Roche dives further into cancer cell therapy with Adaptimmune deal
Roche has largely been a spectator on the side lines as other drugmakers have embraced cell therapies for cancer, but it has made a big play now, pledging $150 million upfront to an alliance with Adaptimmune Therapeutics.
The Swiss pharma company is backloading the five-year deal with around $3 billion in milestones, as the two companies strive to develop off-the-shelf (allogeneic) T cell therapies for up to five cancer targets.
UK-based Adaptimmune will be responsible for developing clinical candidates using its induced pluripotent stem cell (iPSC) platform to produce T cells, with Roche’s Genentech unit will handle the targeting of the cells to cancers with its T cell receptor (TCR) expertise.
Once candidates are selected for further development, Genentech will take over subsequent clinical development and commercialisation if the therapies make it through to market. Adaptimmune has opt-in rights to an equal profit/cost share on products in the US.
TCR therapy is based on giving patients immune cells that have been modified so they attack cancer cells, in a manner similar to CAR-T therapies that have reached the market from the likes of Novartis, Gilead Sciences and Bristol-Myers Squibb.
CAR-Ts have revolutionised the treatment of some blood cancers but haven’t made inroads in solid tumours, something that TCR developers think they could achieve.
The latest alliance is the largest signed yet for Adaptimmune. Last year, it started working with Astellas in a partnership valued at just under $900 million covering TCR-driven therapies for up to three cancer targets.
The deal comes shortly after Adaptimmune announced new results with cell therapy ADP-A2AFP for hepatocellular carcinoma, a form of liver cancer, with one complete response and two partial responses/stabilised disease seen so far out of 13 heavily pre-treated patients.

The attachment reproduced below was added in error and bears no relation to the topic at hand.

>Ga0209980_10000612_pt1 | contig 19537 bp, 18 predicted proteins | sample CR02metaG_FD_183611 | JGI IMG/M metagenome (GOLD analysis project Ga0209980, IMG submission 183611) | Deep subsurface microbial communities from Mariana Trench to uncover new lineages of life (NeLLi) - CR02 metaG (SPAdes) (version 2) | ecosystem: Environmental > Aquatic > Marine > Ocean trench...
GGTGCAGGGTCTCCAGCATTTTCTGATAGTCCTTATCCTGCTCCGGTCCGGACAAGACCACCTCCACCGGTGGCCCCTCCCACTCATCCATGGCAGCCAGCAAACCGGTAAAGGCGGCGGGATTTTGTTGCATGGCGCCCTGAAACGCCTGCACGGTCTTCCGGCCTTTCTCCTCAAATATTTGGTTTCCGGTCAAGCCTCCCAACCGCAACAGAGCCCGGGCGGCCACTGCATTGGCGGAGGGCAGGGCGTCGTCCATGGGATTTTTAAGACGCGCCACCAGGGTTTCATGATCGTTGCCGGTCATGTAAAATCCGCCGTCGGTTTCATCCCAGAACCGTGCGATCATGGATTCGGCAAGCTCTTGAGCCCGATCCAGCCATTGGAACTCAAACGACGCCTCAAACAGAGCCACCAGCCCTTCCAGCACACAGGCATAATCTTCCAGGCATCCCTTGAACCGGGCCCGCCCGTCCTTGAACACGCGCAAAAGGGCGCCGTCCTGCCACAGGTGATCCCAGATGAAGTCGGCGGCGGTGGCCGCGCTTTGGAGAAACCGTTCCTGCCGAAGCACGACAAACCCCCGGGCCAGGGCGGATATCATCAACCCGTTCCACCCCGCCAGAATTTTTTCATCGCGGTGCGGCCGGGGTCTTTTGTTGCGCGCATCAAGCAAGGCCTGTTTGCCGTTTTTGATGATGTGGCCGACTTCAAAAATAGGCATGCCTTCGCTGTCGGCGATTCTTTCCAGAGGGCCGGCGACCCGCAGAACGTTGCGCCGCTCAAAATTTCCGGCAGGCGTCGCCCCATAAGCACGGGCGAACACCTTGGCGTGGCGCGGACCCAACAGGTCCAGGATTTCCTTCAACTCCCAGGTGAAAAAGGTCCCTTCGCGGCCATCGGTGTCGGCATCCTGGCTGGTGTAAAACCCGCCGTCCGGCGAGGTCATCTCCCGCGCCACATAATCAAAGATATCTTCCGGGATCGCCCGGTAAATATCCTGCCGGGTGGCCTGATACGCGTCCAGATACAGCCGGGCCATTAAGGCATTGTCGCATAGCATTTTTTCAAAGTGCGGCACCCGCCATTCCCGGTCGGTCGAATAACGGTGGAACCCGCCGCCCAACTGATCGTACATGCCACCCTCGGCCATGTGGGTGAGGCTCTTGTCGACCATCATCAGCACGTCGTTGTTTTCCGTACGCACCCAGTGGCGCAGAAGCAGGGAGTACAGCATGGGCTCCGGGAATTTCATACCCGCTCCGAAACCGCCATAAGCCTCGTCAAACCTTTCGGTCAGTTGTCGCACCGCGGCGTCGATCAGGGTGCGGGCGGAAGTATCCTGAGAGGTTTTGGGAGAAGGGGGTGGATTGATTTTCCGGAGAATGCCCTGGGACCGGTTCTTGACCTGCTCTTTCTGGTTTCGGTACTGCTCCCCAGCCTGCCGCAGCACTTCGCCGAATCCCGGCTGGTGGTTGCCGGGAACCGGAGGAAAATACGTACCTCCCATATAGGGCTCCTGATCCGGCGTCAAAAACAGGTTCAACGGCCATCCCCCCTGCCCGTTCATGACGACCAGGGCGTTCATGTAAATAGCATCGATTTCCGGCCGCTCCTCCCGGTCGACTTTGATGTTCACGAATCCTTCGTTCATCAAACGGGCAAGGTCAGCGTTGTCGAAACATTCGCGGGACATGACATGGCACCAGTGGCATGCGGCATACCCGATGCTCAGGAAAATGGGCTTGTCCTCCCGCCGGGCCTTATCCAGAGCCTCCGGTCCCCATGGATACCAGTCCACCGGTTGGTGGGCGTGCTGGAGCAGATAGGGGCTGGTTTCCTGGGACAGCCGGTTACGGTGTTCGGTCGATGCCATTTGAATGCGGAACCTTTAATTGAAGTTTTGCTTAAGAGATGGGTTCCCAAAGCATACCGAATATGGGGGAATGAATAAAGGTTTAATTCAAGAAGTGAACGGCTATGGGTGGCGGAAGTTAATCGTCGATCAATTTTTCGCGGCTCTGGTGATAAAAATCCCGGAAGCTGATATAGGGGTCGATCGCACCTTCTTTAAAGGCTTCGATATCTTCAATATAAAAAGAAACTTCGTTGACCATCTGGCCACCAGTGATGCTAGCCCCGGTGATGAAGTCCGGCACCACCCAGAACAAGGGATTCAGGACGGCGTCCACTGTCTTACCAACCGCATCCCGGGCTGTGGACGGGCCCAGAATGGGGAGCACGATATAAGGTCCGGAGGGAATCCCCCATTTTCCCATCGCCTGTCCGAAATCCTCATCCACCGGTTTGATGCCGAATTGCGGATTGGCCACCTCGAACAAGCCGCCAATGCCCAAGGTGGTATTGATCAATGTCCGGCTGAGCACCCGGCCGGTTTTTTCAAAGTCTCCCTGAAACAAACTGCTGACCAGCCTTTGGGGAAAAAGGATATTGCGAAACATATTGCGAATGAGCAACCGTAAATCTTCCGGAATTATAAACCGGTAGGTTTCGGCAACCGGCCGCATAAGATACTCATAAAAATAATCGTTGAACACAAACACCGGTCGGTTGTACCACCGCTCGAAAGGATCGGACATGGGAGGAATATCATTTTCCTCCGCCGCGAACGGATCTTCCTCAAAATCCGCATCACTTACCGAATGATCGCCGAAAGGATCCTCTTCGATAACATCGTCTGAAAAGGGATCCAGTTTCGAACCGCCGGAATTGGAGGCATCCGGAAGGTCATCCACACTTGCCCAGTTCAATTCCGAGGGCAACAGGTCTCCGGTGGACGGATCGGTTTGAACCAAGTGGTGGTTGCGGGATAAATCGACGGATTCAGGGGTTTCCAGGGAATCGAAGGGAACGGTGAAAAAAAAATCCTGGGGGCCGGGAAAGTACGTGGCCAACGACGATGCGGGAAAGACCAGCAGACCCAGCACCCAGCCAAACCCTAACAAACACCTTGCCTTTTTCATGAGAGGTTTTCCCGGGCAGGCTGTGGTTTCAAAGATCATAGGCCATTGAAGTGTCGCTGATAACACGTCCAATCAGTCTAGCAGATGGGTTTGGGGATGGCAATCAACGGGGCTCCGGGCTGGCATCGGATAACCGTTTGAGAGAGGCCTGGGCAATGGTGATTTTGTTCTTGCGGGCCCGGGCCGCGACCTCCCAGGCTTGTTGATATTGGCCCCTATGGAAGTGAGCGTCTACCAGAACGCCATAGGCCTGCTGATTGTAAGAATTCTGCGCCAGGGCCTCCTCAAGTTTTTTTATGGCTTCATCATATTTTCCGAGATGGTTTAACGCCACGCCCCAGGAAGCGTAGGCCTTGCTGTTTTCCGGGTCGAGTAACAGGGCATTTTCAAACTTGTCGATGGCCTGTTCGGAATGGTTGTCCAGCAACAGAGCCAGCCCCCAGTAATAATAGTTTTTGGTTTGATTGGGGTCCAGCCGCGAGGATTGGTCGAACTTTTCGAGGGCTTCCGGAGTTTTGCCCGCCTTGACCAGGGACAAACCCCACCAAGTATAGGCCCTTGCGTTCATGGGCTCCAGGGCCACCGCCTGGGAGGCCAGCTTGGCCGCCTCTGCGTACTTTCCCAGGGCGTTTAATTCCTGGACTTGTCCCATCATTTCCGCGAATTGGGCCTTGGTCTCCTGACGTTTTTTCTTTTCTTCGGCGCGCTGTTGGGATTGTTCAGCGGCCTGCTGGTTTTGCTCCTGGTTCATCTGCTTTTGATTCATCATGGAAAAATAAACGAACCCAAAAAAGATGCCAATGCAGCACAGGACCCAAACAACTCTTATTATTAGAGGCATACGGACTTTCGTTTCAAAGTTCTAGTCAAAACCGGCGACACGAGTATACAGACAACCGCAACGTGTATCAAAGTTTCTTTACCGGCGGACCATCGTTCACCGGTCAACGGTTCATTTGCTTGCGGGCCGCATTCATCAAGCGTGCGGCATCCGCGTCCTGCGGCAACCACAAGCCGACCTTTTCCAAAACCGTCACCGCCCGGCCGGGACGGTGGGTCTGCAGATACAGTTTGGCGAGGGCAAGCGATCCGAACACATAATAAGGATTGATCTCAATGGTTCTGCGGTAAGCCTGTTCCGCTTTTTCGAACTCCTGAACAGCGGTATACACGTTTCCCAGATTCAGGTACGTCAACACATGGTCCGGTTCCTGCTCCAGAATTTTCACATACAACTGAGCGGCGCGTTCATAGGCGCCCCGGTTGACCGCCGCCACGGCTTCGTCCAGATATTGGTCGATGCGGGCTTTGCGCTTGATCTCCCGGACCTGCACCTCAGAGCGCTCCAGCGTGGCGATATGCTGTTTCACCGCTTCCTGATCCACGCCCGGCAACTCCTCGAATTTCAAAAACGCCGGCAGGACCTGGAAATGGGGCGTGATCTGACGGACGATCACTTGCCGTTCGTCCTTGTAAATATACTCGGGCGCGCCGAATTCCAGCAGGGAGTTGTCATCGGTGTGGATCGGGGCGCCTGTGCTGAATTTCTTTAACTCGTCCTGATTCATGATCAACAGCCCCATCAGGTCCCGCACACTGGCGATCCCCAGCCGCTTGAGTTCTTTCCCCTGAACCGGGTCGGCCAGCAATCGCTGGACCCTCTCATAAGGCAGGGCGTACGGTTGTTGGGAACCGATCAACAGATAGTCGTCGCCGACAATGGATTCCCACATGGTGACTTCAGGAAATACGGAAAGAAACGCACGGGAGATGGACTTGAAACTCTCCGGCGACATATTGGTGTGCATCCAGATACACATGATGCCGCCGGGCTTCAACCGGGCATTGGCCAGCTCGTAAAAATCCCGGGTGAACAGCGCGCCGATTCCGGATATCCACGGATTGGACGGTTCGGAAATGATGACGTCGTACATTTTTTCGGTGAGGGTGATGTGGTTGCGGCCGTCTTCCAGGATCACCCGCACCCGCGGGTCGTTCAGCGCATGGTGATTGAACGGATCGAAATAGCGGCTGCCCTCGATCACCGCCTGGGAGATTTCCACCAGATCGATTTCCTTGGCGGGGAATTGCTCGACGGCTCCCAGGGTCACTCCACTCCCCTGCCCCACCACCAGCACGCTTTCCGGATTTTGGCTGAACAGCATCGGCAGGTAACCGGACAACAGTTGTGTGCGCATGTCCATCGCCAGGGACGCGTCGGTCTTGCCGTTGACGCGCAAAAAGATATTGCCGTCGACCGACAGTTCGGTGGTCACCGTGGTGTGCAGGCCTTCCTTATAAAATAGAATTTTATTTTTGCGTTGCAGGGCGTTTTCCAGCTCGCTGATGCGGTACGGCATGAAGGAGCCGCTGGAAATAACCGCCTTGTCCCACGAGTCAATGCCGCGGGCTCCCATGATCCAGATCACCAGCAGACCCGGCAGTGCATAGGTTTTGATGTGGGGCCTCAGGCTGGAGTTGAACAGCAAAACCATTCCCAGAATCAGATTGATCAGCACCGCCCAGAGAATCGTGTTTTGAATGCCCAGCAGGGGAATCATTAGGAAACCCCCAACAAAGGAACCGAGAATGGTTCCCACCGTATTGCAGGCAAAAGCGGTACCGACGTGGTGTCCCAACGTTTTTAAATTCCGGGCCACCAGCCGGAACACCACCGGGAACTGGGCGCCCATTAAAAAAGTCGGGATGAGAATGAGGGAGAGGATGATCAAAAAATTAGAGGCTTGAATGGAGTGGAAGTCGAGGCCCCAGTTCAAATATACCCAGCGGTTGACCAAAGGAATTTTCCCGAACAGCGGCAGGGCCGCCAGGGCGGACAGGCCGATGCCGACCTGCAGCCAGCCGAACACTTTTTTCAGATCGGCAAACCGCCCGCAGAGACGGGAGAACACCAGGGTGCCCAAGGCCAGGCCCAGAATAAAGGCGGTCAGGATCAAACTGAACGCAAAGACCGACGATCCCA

The therapy was generated using the biotech’s SPEAR T-cell platform, along with its lead candidate afamitresgene autoleucel (afami-cel), which achieved an overall response rate of 39% in synovial sarcoma and myxoid/round cell liposarcoma in the phase 2 SPEARHEAD-1 trial reported at this year’s ASCO congress.
Adaptimmune has said it is pitching at a marketing application for afami-cel next year, and is also expecting to report early clinical results from a third candidate, ADP-A2M4CD8, in lung, gastroesophageal, head and neck, and bladder cancers at ESMO next week.
“We believe allogeneic cell therapies could be a game-changing approach for developing personalised therapy platforms based on individual cancer patients’ unique needs,” said Roche’s global pharma partnering head James Sabry.
“This partnership, which combines Adaptimmune’s allogeneic platform with Genentech’s expertise in developing personalised therapies, complements our other efforts to discover and develop personalised cell therapies,” he added.
Last year, Roche paid $300 million upfront in a $2 billion partnership with Seattle, US company Adaptive Biotech focusing on TCR therapies for solid tumours.
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